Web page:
Bank of England extends polymer note contract until 2028

The Bank of England has extended a contract with banknote maker De La Rue to continue generating cash from the bank for three years beyond its original 10-year contract, the company has announced.

De La Rue began manufacturing the first polymer Central Bank notes in 2015, launching England’s first plastic £5 note a year later.

The contract was due to end in 2025 but a three-year extension clause was triggered, the bank said.

Former Bank of England Mark Carney introduced the new polymer £50 note, made by De La Rue, last year (Peter Byrne/PA)

Sarah John, Chief Cashier at the Bank of England, whose signature appears on each note, said: “The relationship with De La Rue is important to the Bank of England.

“During the current contract, we have worked closely together to launch three new models of polymer banknotes.

“In 2021, the release of Alan Turing’s new £50 note will complement our polymer set.

“We are very pleased to announce today the extension of the contract, which will allow us to continue to develop our Debden plant as a global center of excellence for banknote printing.”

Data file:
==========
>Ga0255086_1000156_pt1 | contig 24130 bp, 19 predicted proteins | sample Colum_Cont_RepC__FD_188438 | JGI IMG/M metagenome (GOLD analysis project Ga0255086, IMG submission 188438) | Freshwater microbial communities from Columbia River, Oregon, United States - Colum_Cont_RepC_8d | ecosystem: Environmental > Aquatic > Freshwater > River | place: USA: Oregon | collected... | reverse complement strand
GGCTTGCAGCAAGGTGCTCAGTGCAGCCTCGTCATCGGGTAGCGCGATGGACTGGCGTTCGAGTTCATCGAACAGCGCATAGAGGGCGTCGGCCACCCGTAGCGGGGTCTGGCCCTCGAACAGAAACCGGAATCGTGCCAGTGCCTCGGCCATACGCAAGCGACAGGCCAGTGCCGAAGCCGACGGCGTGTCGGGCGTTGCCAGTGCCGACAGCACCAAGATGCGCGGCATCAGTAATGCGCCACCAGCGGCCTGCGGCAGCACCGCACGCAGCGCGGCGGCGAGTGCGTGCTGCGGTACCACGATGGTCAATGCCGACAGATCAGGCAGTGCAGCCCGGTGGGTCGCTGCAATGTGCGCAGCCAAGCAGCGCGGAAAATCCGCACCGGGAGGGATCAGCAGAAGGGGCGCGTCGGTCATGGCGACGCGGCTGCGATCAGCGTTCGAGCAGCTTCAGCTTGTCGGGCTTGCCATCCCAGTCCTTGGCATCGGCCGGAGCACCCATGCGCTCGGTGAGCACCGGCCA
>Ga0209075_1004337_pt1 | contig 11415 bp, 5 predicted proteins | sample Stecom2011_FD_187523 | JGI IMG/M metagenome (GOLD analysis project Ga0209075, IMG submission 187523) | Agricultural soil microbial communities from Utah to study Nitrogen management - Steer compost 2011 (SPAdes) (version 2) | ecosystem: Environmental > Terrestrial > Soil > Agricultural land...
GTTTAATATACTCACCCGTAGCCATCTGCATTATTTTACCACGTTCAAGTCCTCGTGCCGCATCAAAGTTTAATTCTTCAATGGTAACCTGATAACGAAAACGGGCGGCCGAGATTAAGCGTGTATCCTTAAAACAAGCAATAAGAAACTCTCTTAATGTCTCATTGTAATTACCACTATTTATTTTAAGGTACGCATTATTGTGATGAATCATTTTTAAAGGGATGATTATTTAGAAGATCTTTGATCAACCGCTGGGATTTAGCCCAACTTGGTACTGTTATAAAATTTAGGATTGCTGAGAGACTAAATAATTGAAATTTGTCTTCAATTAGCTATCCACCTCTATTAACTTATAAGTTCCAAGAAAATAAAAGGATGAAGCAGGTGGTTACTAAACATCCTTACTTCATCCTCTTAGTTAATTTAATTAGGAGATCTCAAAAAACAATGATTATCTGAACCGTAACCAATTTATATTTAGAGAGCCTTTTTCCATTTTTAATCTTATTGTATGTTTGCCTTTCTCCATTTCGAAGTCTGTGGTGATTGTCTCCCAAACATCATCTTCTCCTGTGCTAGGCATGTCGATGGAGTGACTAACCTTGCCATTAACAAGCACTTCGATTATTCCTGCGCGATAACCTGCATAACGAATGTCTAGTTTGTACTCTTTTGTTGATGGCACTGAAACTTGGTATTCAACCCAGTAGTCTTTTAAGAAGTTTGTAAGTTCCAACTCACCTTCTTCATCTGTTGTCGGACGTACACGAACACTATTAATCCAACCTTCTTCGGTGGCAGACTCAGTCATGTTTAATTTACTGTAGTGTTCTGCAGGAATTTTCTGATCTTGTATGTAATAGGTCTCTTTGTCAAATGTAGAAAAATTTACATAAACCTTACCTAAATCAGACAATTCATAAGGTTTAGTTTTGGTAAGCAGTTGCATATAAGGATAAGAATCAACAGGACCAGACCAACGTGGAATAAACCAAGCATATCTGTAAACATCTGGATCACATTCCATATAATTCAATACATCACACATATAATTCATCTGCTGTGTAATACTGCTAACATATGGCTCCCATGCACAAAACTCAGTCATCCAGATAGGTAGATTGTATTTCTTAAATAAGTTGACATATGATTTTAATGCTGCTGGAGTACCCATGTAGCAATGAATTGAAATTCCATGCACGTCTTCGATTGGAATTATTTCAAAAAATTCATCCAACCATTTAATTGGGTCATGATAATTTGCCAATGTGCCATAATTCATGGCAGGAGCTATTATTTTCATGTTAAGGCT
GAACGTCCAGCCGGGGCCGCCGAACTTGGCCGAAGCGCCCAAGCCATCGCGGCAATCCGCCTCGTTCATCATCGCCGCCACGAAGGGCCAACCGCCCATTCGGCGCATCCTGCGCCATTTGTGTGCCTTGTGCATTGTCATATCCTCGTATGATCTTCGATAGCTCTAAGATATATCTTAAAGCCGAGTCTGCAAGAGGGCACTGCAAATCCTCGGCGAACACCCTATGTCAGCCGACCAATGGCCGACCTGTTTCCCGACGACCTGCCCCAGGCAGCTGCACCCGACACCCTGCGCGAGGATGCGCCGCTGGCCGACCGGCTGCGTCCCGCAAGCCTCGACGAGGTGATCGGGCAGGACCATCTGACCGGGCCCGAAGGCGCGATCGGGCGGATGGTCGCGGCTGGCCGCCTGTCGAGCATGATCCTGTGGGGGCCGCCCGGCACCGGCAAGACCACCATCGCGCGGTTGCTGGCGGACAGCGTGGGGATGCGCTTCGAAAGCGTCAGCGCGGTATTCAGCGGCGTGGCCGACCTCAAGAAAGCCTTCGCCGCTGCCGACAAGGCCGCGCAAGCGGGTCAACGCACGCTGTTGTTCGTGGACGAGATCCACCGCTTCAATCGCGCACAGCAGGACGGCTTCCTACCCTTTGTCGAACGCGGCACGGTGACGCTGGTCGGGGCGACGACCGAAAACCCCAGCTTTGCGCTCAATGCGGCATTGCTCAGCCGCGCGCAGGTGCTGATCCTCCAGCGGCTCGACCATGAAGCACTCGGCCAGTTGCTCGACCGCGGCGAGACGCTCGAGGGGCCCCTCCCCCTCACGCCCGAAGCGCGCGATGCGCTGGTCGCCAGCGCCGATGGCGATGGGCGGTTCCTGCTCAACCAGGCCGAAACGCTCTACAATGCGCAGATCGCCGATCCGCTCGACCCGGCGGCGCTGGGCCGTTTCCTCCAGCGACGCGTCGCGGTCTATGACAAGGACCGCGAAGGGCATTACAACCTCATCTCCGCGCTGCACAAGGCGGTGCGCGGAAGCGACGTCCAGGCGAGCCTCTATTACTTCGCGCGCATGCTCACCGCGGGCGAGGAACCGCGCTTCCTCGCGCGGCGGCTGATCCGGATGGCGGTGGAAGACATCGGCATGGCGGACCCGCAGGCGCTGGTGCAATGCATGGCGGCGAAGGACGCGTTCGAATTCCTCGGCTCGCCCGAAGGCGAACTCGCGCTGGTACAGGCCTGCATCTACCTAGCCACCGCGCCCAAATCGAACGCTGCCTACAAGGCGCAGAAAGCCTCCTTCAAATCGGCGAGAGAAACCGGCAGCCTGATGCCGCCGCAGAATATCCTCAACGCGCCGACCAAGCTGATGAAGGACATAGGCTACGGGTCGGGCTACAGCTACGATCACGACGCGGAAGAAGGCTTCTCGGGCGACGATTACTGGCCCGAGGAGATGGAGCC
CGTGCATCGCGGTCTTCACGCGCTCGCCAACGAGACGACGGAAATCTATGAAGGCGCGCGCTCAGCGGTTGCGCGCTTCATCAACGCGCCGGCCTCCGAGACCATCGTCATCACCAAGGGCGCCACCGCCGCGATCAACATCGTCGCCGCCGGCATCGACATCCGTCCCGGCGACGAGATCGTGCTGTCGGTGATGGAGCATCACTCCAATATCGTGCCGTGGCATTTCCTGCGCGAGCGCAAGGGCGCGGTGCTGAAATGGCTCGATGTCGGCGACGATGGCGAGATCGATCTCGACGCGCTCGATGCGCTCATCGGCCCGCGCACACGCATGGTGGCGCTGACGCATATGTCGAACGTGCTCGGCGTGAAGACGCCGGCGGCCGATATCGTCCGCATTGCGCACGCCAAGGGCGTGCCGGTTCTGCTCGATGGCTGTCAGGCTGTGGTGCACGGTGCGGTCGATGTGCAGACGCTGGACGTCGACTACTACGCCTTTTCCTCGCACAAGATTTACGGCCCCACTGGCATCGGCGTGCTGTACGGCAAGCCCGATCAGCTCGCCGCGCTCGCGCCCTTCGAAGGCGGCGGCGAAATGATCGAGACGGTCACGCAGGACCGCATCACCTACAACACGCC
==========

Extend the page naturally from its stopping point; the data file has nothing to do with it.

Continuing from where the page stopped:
It remains unclear how many tickets will be needed in the longer term, with the coronavirus pandemic driving a huge shift towards a cashless society.

But De La Rue has previously said the notes are cleaner and less likely to transmit viruses compared to traditional paper notes.

Clive Vacher, Managing Director of De La Rue, said: “We are delighted that our contract with the Bank of England has been extended until 2028, underlining De La Rue’s commitment to manufacturing in the UK.

Relations between the company and the UK government were strained in 2018 when it lost the new post-Brexit passport deal.

Bosses threatened to take legal action over the decision, but it was later dropped and the company sold its passport division.

A Serious Fraud Office (SFO) also loomed over the company with allegations of fraud in its operations in South Sudan, although this was dropped after investigators said the evidence did “not meet the relevant test for prosecution”.

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